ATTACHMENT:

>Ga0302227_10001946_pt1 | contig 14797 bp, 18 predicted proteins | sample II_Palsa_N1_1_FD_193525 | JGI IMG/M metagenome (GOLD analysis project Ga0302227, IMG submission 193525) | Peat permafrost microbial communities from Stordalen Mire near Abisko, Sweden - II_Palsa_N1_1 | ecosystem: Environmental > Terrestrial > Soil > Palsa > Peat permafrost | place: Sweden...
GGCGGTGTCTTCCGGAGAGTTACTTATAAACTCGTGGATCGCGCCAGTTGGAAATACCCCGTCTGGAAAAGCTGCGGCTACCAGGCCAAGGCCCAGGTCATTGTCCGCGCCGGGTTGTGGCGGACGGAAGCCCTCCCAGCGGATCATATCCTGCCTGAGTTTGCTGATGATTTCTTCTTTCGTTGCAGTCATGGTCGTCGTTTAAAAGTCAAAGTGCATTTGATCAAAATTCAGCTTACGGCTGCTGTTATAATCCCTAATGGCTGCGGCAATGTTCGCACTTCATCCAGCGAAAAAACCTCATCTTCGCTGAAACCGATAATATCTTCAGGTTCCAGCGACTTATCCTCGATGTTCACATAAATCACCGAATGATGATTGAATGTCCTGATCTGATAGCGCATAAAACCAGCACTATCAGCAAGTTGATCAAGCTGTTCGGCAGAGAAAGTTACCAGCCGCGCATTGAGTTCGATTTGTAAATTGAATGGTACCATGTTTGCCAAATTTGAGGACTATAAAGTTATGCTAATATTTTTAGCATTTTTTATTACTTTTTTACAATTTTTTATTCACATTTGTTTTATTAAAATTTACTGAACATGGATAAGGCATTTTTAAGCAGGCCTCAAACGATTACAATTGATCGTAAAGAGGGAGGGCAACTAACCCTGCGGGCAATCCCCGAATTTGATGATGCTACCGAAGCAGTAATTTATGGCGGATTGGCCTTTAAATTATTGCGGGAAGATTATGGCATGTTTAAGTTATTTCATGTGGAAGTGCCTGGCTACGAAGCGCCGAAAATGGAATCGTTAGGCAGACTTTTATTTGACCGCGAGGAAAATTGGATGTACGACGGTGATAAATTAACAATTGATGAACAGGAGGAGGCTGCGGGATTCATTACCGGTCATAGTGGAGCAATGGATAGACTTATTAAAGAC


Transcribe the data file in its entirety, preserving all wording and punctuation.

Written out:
>Ga0302227_10001946_pt1 | contig 14797 bp, 18 predicted proteins | sample II_Palsa_N1_1_FD_193525 | JGI IMG/M metagenome (GOLD analysis project Ga0302227, IMG submission 193525) | Peat permafrost microbial communities from Stordalen Mire near Abisko, Sweden - II_Palsa_N1_1 | ecosystem: Environmental > Terrestrial > Soil > Palsa > Peat permafrost | place: Sweden...
GGCGGTGTCTTCCGGAGAGTTACTTATAAACTCGTGGATCGCGCCAGTTGGAAATACCCCGTCTGGAAAAGCTGCGGCTACCAGGCCAAGGCCCAGGTCATTGTCCGCGCCGGGTTGTGGCGGACGGAAGCCCTCCCAGCGGATCATATCCTGCCTGAGTTTGCTGATGATTTCTTCTTTCGTTGCAGTCATGGTCGTCGTTTAAAAGTCAAAGTGCATTTGATCAAAATTCAGCTTACGGCTGCTGTTATAATCCCTAATGGCTGCGGCAATGTTCGCACTTCATCCAGCGAAAAAACCTCATCTTCGCTGAAACCGATAATATCTTCAGGTTCCAGCGACTTATCCTCGATGTTCACATAAATCACCGAATGATGATTGAATGTCCTGATCTGATAGCGCATAAAACCAGCACTATCAGCAAGTTGATCAAGCTGTTCGGCAGAGAAAGTTACCAGCCGCGCATTGAGTTCGATTTGTAAATTGAATGGTACCATGTTTGCCAAATTTGAGGACTATAAAGTTATGCTAATATTTTTAGCATTTTTTATTACTTTTTTACAATTTTTTATTCACATTTGTTTTATTAAAATTTACTGAACATGGATAAGGCATTTTTAAGCAGGCCTCAAACGATTACAATTGATCGTAAAGAGGGAGGGCAACTAACCCTGCGGGCAATCCCCGAATTTGATGATGCTACCGAAGCAGTAATTTATGGCGGATTGGCCTTTAAATTATTGCGGGAAGATTATGGCATGTTTAAGTTATTTCATGTGGAAGTGCCTGGCTACGAAGCGCCGAAAATGGAATCGTTAGGCAGACTTTTATTTGACCGCGAGGAAAATTGGATGTACGACGGTGATAAATTAACAATTGATGAACAGGAGGAGGCTGCGGGATTCATTACCGGTCATAGTGGAGCAATGGATAGACTTATTAAAGAC